Saturday, June 17, 2017

Both Shoes

There are times when I see something and I know right off the bat what the title of the article is going to be.  The title of this one was going to be “The Other Shoe,” because I was so sure I had written about it before:

The pencil is made by the Eagle Pencil Company, and this one has one of those great names I love to see on an early Eagle: this one is the “Eagle Rocket”:

So as I sat down to start this article, title already firmly planted in my head, the first thing I did was open up the blog and scroll down to the Eagle Rocket.  Eagle Prestige, Eagle Ritaway . . . Eagle Russett . . . wait, where did I put that article?  I went back to the general Eagle category, in which non-model specific Eagle articles are filed . . . nothing there, either.

Huh.  Where did I put that article?  I went back through the picture archive for the blog, and it wasn’t there, either, so as a last resort, I opened a vast file folder on my laptop titled “pencil pictures,” a nearly bottomless pit of images into which I dip a digital bucket from time to time, drawing inspiration and material for the articles I write here.  Fortunately, since last winter I invested a week or so to go through and renamed all the images by brand, it isn’t as much the wilderness it used to be. Within a few minutes I’d found the pictures I took – and never used – of the Eagle Rocket.  They were pretty bad, taken in the days before friends had introduced me to the wonders of aperture priority and spot metering, so I had to reshoot them.  

I digress.  The point is that I abandoned the article and my unfinished research.  How in the world could I not post about something as cool as the “Rocket,” made in the days of Jules Verne or Orson Wells?  It has to do with that odd-looking accommodation clip:

“Pat. Nov. 9th 1920,” the imprint reads:

Turning to that outstanding resource on the subject (shameless plug), American Writing Instrument Patents Vol. 2 1911-1945, within two shakes I found a patent on that date by Eagle’s prolific inventor-in-residence, Claes Boman, number 1,358,511, and . . .

That isn’t it.  Not even close.


Fortunately, according to that most excellent resource, I know there were two patents issued for clips on November 9, 1920.  The other one, number 1,358,338, is a dead ringer for this one . . .

Ok, maybe half a dead ringer.  The drawings show a two-piece clip featuring an outer cover, from which the ball of the clip is pressed, wrapped around an accommodation clip with that same goofy shape and a hole in it:

The patent was applied for by William M. Saunders of Waterbury, Connecticut on January 15, 1920, and it was assigned to his company, the Hoge Manufacturing Company, makers of the ubiquitous “Pal” pencils as well as an interesting pencil called the “Modern” (not to be confused with A.A. Waterman’s “Modern Pen Company” – see

That’s when I remembered why and how the uber-cool Eagle Rocket slipped quietly into the dead letter office.  I thought it was a bit lame to write about half an accommodation clip, and I figured maybe someday the other shoe would drop.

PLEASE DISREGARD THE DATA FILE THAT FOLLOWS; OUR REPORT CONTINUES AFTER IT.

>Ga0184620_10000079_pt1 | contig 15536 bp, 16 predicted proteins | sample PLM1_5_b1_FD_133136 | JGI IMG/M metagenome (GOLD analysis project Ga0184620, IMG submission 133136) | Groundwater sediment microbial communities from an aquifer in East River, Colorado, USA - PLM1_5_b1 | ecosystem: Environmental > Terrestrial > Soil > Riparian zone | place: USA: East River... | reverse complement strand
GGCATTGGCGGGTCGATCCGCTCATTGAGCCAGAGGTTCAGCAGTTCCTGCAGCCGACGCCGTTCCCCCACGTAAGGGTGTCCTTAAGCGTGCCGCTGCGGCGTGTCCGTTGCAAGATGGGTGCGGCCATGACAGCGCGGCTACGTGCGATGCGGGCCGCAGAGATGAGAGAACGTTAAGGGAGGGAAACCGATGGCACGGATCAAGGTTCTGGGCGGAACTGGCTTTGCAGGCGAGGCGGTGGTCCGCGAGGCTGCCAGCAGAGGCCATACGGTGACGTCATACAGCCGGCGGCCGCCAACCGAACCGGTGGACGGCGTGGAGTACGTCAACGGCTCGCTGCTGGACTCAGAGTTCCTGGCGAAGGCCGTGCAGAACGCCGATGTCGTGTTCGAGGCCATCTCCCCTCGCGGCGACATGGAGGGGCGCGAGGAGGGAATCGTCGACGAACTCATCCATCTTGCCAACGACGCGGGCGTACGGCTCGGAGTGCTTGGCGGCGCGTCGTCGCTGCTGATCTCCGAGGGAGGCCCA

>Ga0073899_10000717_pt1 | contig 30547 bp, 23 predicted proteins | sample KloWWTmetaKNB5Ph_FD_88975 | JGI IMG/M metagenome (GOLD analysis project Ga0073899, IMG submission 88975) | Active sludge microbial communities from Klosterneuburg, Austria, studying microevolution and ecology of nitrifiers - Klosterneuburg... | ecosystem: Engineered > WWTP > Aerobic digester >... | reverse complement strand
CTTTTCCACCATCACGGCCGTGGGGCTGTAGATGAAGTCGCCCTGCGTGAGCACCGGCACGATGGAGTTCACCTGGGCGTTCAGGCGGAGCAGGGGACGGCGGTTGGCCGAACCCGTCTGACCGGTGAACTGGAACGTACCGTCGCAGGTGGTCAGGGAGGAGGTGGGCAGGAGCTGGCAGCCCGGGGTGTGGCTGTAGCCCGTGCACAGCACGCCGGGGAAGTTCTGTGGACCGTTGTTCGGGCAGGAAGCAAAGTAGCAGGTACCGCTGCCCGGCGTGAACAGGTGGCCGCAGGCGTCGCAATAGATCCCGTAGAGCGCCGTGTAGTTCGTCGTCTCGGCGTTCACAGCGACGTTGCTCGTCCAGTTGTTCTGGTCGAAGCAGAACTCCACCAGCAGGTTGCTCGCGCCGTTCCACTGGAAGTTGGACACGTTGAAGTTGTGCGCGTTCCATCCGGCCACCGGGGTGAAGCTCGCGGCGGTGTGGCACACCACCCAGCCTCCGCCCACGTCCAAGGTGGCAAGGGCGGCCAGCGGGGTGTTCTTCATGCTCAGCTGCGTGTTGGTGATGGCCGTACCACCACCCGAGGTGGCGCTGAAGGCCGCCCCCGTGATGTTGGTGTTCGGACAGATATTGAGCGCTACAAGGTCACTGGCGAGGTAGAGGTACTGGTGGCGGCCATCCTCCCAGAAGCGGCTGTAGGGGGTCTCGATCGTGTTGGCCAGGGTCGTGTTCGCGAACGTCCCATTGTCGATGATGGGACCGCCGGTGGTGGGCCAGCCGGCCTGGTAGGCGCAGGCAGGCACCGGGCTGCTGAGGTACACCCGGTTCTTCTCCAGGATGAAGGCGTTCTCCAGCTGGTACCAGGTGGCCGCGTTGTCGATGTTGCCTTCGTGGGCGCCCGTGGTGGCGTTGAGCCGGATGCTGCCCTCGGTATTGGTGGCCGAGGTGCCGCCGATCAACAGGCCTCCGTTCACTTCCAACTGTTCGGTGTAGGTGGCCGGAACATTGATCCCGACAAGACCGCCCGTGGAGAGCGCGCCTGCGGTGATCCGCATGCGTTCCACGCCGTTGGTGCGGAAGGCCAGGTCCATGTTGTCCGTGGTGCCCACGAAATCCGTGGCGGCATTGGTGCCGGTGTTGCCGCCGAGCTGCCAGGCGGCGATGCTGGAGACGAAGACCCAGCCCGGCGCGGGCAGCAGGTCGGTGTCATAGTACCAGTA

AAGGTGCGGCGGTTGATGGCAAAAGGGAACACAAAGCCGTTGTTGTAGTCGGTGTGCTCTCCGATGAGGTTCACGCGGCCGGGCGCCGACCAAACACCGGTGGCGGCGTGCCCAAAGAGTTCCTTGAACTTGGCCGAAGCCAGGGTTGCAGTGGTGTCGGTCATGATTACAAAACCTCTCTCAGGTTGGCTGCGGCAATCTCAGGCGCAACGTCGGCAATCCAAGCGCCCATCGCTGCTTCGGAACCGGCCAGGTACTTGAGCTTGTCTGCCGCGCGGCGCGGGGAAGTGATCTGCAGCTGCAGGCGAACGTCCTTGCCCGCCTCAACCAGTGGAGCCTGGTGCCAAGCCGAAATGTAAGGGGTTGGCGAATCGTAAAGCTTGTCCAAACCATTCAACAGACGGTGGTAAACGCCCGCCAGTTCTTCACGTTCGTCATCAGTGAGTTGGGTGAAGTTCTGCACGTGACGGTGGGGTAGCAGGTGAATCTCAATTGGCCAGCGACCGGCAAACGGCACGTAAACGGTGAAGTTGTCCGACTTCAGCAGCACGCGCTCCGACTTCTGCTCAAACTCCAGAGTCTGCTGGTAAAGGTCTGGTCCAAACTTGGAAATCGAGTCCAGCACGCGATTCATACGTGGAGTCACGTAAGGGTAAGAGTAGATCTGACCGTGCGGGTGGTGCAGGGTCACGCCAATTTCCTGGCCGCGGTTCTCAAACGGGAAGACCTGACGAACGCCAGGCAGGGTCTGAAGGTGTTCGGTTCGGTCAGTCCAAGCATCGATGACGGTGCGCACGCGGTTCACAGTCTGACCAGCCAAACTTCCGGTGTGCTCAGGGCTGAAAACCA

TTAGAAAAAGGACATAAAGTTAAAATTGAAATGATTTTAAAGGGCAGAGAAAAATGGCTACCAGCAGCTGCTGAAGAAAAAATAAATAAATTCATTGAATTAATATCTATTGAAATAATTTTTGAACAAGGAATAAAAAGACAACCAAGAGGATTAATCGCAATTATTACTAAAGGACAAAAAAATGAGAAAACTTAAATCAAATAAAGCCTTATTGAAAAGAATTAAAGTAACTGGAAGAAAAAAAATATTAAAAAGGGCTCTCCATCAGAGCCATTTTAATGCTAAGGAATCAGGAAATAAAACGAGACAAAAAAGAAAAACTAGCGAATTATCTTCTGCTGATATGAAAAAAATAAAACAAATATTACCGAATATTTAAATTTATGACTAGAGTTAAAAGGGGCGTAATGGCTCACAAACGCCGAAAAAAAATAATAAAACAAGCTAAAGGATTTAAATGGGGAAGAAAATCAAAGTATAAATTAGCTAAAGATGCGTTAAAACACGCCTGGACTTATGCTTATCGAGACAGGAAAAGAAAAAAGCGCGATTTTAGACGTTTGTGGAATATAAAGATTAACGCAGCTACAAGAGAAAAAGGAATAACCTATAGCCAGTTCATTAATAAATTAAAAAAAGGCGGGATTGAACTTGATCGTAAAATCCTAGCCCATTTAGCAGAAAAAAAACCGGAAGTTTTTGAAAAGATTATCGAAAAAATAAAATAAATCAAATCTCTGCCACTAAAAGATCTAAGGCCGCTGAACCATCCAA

Yesterday the mailman arrived, and there it was . .  thump.

I bid on this lot for the pen case that came with it.  The auction listing indicated that it was for a collection of pencils “with case,” but since the case wasn’t shown in the first picture, I guess nobody noticed.  I got everything for $15.50 . . . with free shipping.  I didn’t even care about the pencils.

Still, there were a couple interesting things in there.  The one that really caught my attention was that grey and red one with the weird silver cap – now that I have it in hand, I know it’s just a dumb ol’ Cavalier with something stuck in place of the right cap that happens to fit really well.  That gold one I’ll probably write about, so I’m going to keep it under wraps for the time being.  In the top row, there’s a Parker Challenger with a broken lower barrel badly superglued back together, and a crappy Essex.

And then there was that last one . . . I recognized it as probably being a Biltwell with the clip broken off and replaced with some random accommodation clip, which is exactly what it proved to be . . .

But what a clip!

It took a lot of wrestling to get that clip off the Biltwell, but fortunately the half a clip on the Rocket slipped off easily:

And the Rocket “rocketed” from uber-cool to . . . whatever you want to call something a few steps above that:

I have no evidence that the Hoge clip is correct on the Eagle Rocket, but I find it an extraordinary coincidence that Saunder’s patent was issued the same day as a clip patented by Eagle, and the first of only two I’ve seen turned up on an Eagle . . . when Eagle had a 1915 patented accommodation clip that might have been used just was well.

Who knows . . . maybe someday, something will turn up proving that Hoge supplied Eagle with clips and this pairing is the real deal.

That will be the third shoe.

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